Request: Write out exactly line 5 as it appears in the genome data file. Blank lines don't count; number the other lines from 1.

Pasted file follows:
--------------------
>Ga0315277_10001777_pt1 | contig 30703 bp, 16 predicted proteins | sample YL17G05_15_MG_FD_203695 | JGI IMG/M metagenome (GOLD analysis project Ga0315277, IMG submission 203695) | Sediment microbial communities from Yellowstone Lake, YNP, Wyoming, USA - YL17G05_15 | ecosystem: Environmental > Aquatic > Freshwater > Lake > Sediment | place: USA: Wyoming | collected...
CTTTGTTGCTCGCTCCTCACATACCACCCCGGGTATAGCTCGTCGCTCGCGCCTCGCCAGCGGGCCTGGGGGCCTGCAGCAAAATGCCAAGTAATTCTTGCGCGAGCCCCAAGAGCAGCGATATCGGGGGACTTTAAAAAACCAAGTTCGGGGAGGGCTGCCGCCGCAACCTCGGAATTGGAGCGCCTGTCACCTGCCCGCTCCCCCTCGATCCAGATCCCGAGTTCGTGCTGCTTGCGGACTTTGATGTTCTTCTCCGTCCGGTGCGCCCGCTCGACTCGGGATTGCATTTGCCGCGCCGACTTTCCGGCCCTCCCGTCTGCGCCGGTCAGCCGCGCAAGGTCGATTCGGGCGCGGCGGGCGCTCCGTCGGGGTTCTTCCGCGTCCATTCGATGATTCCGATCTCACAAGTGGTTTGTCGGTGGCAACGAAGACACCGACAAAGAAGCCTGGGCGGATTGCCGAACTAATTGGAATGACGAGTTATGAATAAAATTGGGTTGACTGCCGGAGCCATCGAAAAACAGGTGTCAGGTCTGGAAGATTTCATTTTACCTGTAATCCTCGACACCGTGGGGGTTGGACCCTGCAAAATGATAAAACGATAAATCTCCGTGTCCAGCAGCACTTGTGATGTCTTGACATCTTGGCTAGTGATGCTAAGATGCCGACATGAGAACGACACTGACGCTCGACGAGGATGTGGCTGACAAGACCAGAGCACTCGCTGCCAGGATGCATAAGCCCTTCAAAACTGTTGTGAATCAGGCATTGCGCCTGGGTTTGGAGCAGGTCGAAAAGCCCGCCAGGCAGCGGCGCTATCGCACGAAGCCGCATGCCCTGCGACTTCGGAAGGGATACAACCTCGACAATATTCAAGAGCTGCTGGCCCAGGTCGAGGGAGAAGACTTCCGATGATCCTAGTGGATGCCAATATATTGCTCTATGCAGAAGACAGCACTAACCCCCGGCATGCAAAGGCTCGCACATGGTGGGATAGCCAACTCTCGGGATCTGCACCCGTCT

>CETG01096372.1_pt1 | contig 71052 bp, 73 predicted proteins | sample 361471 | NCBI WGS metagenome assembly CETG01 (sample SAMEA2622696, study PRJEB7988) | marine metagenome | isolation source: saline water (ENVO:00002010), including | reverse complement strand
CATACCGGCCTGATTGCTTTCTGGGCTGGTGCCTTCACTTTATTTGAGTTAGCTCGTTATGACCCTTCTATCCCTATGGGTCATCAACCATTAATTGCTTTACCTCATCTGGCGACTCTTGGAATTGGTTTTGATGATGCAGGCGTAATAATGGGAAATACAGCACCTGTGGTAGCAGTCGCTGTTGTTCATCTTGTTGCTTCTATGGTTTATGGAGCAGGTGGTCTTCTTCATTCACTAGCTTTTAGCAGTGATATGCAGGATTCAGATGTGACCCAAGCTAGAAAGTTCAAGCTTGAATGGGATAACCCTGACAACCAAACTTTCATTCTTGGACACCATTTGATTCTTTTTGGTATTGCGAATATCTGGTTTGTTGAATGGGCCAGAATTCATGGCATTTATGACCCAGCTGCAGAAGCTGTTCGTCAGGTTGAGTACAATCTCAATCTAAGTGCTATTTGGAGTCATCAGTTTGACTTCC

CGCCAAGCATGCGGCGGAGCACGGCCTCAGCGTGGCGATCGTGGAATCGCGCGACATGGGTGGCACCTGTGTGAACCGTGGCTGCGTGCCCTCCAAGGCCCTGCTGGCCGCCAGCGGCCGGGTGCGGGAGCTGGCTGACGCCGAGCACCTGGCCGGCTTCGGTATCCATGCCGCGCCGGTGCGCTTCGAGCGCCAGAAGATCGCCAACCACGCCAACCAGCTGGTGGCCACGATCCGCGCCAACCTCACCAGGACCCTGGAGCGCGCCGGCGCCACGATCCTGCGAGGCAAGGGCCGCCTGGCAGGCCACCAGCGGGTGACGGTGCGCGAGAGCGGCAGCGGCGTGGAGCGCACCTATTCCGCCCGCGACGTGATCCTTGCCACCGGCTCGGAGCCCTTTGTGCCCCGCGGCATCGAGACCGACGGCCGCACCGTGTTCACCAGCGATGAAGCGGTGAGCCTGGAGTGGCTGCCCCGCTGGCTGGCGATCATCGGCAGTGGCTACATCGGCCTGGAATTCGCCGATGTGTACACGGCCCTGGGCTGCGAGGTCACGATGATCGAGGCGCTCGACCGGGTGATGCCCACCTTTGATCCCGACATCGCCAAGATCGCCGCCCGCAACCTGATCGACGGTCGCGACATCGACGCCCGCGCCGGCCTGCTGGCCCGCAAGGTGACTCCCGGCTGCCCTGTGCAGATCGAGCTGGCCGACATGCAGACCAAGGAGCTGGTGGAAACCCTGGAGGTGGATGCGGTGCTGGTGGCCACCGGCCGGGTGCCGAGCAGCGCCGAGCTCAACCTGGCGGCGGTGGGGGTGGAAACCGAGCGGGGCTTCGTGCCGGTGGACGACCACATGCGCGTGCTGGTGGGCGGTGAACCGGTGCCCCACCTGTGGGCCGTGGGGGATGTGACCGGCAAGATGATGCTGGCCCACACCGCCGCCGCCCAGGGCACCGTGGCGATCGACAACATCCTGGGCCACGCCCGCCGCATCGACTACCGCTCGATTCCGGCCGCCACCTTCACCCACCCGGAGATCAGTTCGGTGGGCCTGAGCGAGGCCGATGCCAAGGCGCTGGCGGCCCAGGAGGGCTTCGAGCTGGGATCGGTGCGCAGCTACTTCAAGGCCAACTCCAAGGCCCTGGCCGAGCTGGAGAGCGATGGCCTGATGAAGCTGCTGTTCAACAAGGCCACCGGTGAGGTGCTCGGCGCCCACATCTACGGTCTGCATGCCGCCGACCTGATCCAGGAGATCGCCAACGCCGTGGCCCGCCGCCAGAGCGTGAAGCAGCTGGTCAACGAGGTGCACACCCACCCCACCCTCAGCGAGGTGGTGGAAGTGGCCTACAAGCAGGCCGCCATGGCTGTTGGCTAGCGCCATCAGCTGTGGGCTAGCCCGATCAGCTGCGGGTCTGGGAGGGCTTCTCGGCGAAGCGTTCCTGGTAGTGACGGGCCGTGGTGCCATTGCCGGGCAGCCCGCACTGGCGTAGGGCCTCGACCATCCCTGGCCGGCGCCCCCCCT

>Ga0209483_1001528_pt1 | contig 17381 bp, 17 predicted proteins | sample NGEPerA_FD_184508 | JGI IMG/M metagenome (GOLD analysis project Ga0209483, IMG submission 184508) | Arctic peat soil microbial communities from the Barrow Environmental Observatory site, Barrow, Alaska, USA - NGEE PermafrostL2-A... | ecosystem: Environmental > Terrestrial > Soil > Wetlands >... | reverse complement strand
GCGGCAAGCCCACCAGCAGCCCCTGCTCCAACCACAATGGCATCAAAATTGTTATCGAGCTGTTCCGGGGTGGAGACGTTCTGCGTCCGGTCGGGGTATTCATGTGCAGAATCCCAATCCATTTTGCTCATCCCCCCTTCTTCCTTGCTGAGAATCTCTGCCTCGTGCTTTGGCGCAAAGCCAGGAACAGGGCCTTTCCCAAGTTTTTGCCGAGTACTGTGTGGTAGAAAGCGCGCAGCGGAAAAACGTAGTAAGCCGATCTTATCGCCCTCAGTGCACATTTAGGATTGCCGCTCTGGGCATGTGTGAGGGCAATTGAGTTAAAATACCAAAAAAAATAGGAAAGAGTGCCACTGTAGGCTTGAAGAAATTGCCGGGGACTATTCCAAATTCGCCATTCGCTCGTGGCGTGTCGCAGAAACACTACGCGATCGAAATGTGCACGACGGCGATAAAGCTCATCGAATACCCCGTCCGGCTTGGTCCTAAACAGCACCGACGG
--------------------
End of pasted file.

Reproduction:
CGCCAAGCATGCGGCGGAGCACGGCCTCAGCGTGGCGATCGTGGAATCGCGCGACATGGGTGGCACCTGTGTGAACCGTGGCTGCGTGCCCTCCAAGGCCCTGCTGGCCGCCAGCGGCCGGGTGCGGGAGCTGGCTGACGCCGAGCACCTGGCCGGCTTCGGTATCCATGCCGCGCCGGTGCGCTTCGAGCGCCAGAAGATCGCCAACCACGCCAACCAGCTGGTGGCCACGATCCGCGCCAACCTCACCAGGACCCTGGAGCGCGCCGGCGCCACGATCCTGCGAGGCAAGGGCCGCCTGGCAGGCCACCAGCGGGTGACGGTGCGCGAGAGCGGCAGCGGCGTGGAGCGCACCTATTCCGCCCGCGACGTGATCCTTGCCACCGGCTCGGAGCCCTTTGTGCCCCGCGGCATCGAGACCGACGGCCGCACCGTGTTCACCAGCGATGAAGCGGTGAGCCTGGAGTGGCTGCCCCGCTGGCTGGCGATCATCGGCAGTGGCTACATCGGCCTGGAATTCGCCGATGTGTACACGGCCCTGGGCTGCGAGGTCACGATGATCGAGGCGCTCGACCGGGTGATGCCCACCTTTGATCCCGACATCGCCAAGATCGCCGCCCGCAACCTGATCGACGGTCGCGACATCGACGCCCGCGCCGGCCTGCTGGCCCGCAAGGTGACTCCCGGCTGCCCTGTGCAGATCGAGCTGGCCGACATGCAGACCAAGGAGCTGGTGGAAACCCTGGAGGTGGATGCGGTGCTGGTGGCCACCGGCCGGGTGCCGAGCAGCGCCGAGCTCAACCTGGCGGCGGTGGGGGTGGAAACCGAGCGGGGCTTCGTGCCGGTGGACGACCACATGCGCGTGCTGGTGGGCGGTGAACCGGTGCCCCACCTGTGGGCCGTGGGGGATGTGACCGGCAAGATGATGCTGGCCCACACCGCCGCCGCCCAGGGCACCGTGGCGATCGACAACATCCTGGGCCACGCCCGCCGCATCGACTACCGCTCGATTCCGGCCGCCACCTTCACCCACCCGGAGATCAGTTCGGTGGGCCTGAGCGAGGCCGATGCCAAGGCGCTGGCGGCCCAGGAGGGCTTCGAGCTGGGATCGGTGCGCAGCTACTTCAAGGCCAACTCCAAGGCCCTGGCCGAGCTGGAGAGCGATGGCCTGATGAAGCTGCTGTTCAACAAGGCCACCGGTGAGGTGCTCGGCGCCCACATCTACGGTCTGCATGCCGCCGACCTGATCCAGGAGATCGCCAACGCCGTGGCCCGCCGCCAGAGCGTGAAGCAGCTGGTCAACGAGGTGCACACCCACCCCACCCTCAGCGAGGTGGTGGAAGTGGCCTACAAGCAGGCCGCCATGGCTGTTGGCTAGCGCCATCAGCTGTGGGCTAGCCCGATCAGCTGCGGGTCTGGGAGGGCTTCTCGGCGAAGCGTTCCTGGTAGTGACGGGCCGTGGTGCCATTGCCGGGCAGCCCGCACTGGCGTAGGGCCTCGACCATCCCTGGCCGGCGCCCCCCCT